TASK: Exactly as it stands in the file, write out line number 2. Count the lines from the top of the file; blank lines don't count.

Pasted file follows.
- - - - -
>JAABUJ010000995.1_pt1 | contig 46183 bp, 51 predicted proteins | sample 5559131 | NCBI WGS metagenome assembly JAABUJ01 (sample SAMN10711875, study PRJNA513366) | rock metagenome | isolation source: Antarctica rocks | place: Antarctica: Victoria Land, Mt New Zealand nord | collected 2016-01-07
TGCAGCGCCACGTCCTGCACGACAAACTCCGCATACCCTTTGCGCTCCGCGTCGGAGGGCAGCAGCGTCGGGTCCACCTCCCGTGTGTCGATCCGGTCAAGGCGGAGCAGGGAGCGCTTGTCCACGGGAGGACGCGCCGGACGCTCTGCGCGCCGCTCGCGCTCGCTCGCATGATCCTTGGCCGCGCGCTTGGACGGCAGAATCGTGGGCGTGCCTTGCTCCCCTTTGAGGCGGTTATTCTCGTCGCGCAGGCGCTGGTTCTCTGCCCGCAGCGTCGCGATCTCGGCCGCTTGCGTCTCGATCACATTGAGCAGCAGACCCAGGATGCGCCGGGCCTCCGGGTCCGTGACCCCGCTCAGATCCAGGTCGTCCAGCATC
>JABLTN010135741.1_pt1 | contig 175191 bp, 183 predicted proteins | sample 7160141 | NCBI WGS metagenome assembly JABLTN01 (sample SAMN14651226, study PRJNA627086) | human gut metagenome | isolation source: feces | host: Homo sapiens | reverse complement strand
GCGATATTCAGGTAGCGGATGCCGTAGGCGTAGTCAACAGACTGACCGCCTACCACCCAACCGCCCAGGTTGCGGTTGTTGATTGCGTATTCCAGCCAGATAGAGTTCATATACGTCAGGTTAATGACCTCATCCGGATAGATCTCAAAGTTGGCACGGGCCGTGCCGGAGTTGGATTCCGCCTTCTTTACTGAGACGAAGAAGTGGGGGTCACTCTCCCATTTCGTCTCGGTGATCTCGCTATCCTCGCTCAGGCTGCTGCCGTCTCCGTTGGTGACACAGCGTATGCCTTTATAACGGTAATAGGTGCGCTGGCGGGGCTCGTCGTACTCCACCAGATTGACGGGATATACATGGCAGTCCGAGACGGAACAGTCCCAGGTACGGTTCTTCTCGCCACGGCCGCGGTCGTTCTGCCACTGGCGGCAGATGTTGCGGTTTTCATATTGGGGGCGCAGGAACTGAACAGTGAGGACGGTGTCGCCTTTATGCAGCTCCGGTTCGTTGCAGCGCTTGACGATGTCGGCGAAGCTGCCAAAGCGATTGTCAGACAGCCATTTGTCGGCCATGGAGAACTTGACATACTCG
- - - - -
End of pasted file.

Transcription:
TGCAGCGCCACGTCCTGCACGACAAACTCCGCATACCCTTTGCGCTCCGCGTCGGAGGGCAGCAGCGTCGGGTCCACCTCCCGTGTGTCGATCCGGTCAAGGCGGAGCAGGGAGCGCTTGTCCACGGGAGGACGCGCCGGACGCTCTGCGCGCCGCTCGCGCTCGCTCGCATGATCCTTGGCCGCGCGCTTGGACGGCAGAATCGTGGGCGTGCCTTGCTCCCCTTTGAGGCGGTTATTCTCGTCGCGCAGGCGCTGGTTCTCTGCCCGCAGCGTCGCGATCTCGGCCGCTTGCGTCTCGATCACATTGAGCAGCAGACCCAGGATGCGCCGGGCCTCCGGGTCCGTGACCCCGCTCAGATCCAGGTCGTCCAGCATC